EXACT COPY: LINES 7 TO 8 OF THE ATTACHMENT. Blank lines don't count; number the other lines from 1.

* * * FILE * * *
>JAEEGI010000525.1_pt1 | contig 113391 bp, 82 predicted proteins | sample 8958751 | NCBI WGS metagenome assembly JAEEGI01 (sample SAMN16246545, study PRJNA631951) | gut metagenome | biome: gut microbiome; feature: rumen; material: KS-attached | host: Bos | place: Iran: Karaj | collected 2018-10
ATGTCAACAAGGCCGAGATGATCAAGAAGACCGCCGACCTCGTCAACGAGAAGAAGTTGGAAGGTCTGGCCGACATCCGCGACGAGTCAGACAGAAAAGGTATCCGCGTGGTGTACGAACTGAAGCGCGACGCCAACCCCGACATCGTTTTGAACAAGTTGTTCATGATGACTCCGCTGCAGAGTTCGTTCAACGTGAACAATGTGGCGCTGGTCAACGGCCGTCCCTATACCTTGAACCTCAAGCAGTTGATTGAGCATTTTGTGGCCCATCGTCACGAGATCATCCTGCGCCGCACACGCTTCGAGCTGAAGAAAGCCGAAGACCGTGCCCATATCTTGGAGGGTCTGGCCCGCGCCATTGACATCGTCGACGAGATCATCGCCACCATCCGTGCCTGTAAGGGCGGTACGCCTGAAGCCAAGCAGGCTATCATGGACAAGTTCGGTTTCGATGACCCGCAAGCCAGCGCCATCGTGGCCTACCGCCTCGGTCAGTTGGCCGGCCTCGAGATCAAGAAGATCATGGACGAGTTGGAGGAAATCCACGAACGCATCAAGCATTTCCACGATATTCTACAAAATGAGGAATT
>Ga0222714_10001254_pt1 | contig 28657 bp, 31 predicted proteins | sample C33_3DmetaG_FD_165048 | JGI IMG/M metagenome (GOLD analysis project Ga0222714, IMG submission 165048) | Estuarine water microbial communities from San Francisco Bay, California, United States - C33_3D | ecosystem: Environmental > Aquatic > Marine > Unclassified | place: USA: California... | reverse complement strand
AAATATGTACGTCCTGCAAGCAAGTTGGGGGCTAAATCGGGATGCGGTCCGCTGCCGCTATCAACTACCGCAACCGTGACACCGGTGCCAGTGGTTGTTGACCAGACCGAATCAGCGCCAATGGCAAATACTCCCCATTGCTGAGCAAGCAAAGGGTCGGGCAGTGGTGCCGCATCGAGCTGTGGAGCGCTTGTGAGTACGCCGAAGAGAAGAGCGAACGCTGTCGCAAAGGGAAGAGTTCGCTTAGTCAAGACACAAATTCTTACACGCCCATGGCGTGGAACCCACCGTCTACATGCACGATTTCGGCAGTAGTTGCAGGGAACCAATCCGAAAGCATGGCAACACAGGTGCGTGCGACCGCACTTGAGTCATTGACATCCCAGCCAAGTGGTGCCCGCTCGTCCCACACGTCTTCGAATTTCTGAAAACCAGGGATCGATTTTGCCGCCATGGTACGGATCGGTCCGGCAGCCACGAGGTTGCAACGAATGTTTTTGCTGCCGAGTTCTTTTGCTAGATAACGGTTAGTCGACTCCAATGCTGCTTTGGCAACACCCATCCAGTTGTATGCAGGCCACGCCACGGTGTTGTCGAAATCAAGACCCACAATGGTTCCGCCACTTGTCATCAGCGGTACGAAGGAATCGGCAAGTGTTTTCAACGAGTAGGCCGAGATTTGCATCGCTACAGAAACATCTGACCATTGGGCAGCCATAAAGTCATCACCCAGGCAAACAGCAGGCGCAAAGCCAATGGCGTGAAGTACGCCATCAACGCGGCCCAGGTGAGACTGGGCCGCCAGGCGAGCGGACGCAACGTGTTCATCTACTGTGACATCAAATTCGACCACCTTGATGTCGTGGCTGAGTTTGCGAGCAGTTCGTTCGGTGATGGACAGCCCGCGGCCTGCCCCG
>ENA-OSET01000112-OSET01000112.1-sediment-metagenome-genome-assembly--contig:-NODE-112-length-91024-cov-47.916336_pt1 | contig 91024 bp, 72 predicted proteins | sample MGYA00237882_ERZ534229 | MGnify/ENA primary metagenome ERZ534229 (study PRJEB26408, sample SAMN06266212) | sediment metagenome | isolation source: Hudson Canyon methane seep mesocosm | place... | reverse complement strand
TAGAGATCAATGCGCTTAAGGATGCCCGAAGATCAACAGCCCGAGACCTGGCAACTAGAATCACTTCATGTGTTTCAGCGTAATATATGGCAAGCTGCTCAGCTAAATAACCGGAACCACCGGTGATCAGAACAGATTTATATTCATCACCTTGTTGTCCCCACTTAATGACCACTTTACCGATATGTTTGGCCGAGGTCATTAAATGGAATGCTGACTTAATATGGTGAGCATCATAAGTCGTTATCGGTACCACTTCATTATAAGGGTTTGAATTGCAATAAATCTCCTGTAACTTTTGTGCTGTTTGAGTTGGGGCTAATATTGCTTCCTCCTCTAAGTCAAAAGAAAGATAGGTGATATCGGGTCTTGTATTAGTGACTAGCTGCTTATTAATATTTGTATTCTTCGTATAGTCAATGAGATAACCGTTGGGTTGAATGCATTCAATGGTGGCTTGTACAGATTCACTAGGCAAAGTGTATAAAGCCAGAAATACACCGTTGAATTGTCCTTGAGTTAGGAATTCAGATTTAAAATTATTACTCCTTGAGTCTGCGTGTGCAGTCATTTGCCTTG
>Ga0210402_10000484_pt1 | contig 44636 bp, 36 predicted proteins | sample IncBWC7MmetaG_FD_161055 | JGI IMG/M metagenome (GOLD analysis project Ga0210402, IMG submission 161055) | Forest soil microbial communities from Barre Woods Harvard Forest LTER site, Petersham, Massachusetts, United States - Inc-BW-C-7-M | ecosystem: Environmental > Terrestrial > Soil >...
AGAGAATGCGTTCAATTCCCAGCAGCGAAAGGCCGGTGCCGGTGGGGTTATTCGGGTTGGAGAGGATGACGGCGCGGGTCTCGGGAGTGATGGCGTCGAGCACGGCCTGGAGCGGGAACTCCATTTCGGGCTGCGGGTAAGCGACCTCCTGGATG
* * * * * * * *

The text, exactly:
>Ga0210402_10000484_pt1 | contig 44636 bp, 36 predicted proteins | sample IncBWC7MmetaG_FD_161055 | JGI IMG/M metagenome (GOLD analysis project Ga0210402, IMG submission 161055) | Forest soil microbial communities from Barre Woods Harvard Forest LTER site, Petersham, Massachusetts, United States - Inc-BW-C-7-M | ecosystem: Environmental > Terrestrial > Soil >...
AGAGAATGCGTTCAATTCCCAGCAGCGAAAGGCCGGTGCCGGTGGGGTTATTCGGGTTGGAGAGGATGACGGCGCGGGTCTCGGGAGTGATGGCGTCGAGCACGGCCTGGAGCGGGAACTCCATTTCGGGCTGCGGGTAAGCGACCTCCTGGATG